Good luck

Regards

OMS

-------------------------
Failure is always an option
 06 November 2012 12:41 AM
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SKElectrical

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Originally posted by: OMS
forget about contactors and the like - the whole system is a complete non starter.
Rip it out and start again.


Yep, I agree here.
It was no good in the 1st place. It's no good the 2nd time. For heavens sake don't make it no good a 3rd time.
Get it right - wire from local lighting circuits.
Theatres are really hard places to navigate, a real nightmare to map out (varying levels). I implore you to label label label - and where bulkheads are to be used use LED bulkheads.
Besides I'm sure you have plenty more experience than me.
 06 November 2012 09:19 AM
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OMS

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Get it right - wire from local lighting circuits.


Get it right for sure - but you aren't reading my post. It's a theatre auditorium or similar.

BS EN 50172:2004/BS 5266-8:2004, Note to 4.2, recommends that a maintained mode of operation should be considered for illumination of emergency escape route signs in locations where occupants may be unfamiliar with the building.


If you've ever been to the pictures, theatre etc you must have noticed the signage is always illuminated with the auditoria occupied.

10.3.4 Non-residential premises used for recreation

This class includes such premises as theatres, cinemas, concert halls, exhibition halls, sports halls, public houses and restaurants.
The people using such premises can be expected to be unfamiliar with the layout. Also it may be desirable to reoccupy the premises once the normal lighting has been restored, or to delay evacuation after the initial failure of the normal supply, should this be permitted.
Based on these considerations, it is recommended that 3 h duration emergency lighting should be installed.
Where the normal lighting may be dimmed or turned off, a maintained emergency lighting system should be installed. However, it is not necessary for the full emergency lighting level to be provided when the normal lighting system is functioning.


Again, have you never noticed that when the house lights go down/off there is always a background lighting level present - it's not bright enough that you can't get up to mischief in the back seats of the movies - but it's there.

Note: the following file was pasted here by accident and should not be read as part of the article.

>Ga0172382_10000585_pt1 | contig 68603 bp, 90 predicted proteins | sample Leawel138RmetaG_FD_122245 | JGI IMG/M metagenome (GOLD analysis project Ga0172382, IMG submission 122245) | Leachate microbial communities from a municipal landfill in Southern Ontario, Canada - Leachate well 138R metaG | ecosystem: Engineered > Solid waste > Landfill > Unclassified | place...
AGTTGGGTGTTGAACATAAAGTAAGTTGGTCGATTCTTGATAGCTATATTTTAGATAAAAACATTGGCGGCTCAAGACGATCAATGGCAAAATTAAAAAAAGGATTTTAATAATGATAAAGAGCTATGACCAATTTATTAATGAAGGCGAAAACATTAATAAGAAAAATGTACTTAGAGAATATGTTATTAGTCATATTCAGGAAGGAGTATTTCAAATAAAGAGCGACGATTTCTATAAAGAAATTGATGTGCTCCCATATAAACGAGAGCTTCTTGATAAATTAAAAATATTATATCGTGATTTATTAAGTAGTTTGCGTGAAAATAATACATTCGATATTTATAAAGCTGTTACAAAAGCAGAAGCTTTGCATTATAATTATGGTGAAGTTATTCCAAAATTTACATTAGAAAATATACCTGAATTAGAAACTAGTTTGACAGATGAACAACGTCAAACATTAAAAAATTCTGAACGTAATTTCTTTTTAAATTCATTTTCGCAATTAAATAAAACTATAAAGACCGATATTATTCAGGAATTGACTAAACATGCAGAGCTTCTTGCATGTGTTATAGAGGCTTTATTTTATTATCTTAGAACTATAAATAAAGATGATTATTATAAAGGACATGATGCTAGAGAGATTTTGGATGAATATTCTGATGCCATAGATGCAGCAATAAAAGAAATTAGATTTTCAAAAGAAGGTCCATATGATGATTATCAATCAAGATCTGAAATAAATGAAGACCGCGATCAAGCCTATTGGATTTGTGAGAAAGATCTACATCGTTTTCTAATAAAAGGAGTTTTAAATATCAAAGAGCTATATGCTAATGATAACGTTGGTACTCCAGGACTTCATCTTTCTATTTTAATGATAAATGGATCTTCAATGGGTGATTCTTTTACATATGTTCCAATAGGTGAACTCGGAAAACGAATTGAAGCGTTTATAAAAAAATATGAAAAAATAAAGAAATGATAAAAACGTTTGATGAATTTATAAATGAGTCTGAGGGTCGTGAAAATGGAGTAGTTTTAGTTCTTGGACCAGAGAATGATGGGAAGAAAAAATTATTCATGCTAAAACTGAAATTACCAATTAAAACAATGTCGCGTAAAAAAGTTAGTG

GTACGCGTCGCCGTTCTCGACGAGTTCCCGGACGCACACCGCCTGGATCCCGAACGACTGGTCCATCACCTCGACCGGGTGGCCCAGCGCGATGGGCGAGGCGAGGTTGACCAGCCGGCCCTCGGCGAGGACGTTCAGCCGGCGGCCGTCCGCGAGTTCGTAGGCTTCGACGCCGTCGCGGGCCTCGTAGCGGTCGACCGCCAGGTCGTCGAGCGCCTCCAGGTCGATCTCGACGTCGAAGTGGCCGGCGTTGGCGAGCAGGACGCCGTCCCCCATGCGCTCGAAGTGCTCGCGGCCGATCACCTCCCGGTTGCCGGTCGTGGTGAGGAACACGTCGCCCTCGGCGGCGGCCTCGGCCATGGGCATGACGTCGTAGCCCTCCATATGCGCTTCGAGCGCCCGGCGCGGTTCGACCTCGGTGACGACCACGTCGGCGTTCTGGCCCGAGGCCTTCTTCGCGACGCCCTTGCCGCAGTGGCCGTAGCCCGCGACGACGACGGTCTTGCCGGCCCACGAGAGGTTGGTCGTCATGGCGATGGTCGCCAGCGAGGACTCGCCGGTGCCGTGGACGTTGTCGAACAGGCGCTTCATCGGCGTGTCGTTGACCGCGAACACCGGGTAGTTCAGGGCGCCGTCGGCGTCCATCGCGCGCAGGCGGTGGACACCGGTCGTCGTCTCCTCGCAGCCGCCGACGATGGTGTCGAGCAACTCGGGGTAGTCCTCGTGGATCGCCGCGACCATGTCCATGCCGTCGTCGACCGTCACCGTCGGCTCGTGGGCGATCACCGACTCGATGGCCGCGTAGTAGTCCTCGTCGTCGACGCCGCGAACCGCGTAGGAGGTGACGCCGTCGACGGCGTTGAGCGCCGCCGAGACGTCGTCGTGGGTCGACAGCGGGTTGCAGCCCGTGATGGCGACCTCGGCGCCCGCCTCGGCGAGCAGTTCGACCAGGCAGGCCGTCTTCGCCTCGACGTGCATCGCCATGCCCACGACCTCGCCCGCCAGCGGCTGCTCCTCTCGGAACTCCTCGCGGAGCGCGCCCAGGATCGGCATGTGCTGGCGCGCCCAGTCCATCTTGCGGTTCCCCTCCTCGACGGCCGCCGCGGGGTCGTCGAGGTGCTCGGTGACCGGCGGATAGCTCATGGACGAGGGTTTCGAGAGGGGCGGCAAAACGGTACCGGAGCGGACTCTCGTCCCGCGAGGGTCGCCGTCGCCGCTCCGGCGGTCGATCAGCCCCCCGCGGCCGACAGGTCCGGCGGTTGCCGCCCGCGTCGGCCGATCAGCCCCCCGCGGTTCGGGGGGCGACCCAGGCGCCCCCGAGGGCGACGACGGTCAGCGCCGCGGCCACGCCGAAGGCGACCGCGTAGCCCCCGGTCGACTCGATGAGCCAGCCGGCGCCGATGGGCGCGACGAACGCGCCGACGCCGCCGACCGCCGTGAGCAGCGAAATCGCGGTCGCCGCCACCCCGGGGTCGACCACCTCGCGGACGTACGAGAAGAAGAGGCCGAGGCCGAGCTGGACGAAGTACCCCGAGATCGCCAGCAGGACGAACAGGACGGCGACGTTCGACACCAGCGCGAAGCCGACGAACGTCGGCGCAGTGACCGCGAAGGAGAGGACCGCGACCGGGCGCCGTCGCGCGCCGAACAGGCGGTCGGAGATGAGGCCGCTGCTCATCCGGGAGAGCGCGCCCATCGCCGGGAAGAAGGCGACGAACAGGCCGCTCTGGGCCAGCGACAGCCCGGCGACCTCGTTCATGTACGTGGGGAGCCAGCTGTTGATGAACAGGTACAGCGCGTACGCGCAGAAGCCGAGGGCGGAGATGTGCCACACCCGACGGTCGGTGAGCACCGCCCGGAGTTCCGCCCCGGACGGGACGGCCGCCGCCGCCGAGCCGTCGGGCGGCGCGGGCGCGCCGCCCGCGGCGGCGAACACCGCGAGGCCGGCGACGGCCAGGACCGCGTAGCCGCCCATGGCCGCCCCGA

In maintained systems, local lighting circuit failure protection isn't required (obviously)

Emergency escape lighting shall operate, in the event of failure of any part of the normal lighting supply.Non-maintained and combined non-maintained emergency luminaires have to operate in the event of
failure of a normal lighting final circuit.
In all cases, arrangements shall be made to ensure that local
emergency escape lighting will operate in the event of failure of normal supply to the corresponding local
area.


Forget local lighting circuits - you need maintained systems - and small local central battery systems will be cost effective for the owner/operator based on whole life cost.

Regards

OMS

-------------------------
Failure is always an option
 06 November 2012 11:19 AM
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leckie

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Im going show my ignorance (again) now of maintained systems.

So if in a pub or restaurant for instance, you had a maintained system how do you control the maintained lights? They dont stay on 24/7 in a restaurant do they? I presume they are on during times of occupation only.

Also I have noticed in my local pub that the exit emergency lights are on at all times but that the ones on the ceiling only come on during a power cut as I have been in when there was one. Presumably they are off a local circuit and are non-maintained.
 06 November 2012 12:02 PM
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OMS

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Originally posted by: leckie

Im going show my ignorance (again) now of maintained systems.

So if in a pub or restaurant for instance, you had a maintained system how do you control the maintained lights? They dont stay on 24/7 in a restaurant do they? I presume they are on during times of occupation only.

You can have them on switches - they just need to be illuminated at "material times" - if the lndlord forgets to put them on then that's a breach of his fire plan and as the responsible person he is liable to prosecution.


Also I have noticed in my local pub that the exit emergency lights are on at all times but that the ones on the ceiling only come on during a power cut as I have been in when there was one. Presumably they are off a local circuit and are non-maintained.

The exit signage needs to be maintained (and as such can be wired from any available cicuit) as people are likley to be unfamiliar with the premises. The escape lighting can be non maintained if the general lighting is not dimmed or turned off during occupancy (theatres and cinemas differ from pubs in that respect). Those "ceiling" lights are almost certainly wired off local circuits with probably a key switch for testing purposes



Zs mentioned a book by Paul Cook ( Electricians' Guide to Emergency Lighting.) - worth blagging a copy if you get involved in emergency lighting design, installation or servicing - or if you end up commenting on an installation in any professional capacity

Regards

OMS

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Failure is always an option
 06 November 2012 12:23 PM
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leckie

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Thanks for that info Oms

Funny enough I was just looking on the site at that very book. I imaginge it must be due for an update though as BS5266 has been updated since the books publication date. I have been holding off on the commentary on the regs by Paul Cook for the same reason.
 06 November 2012 01:15 PM
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OMS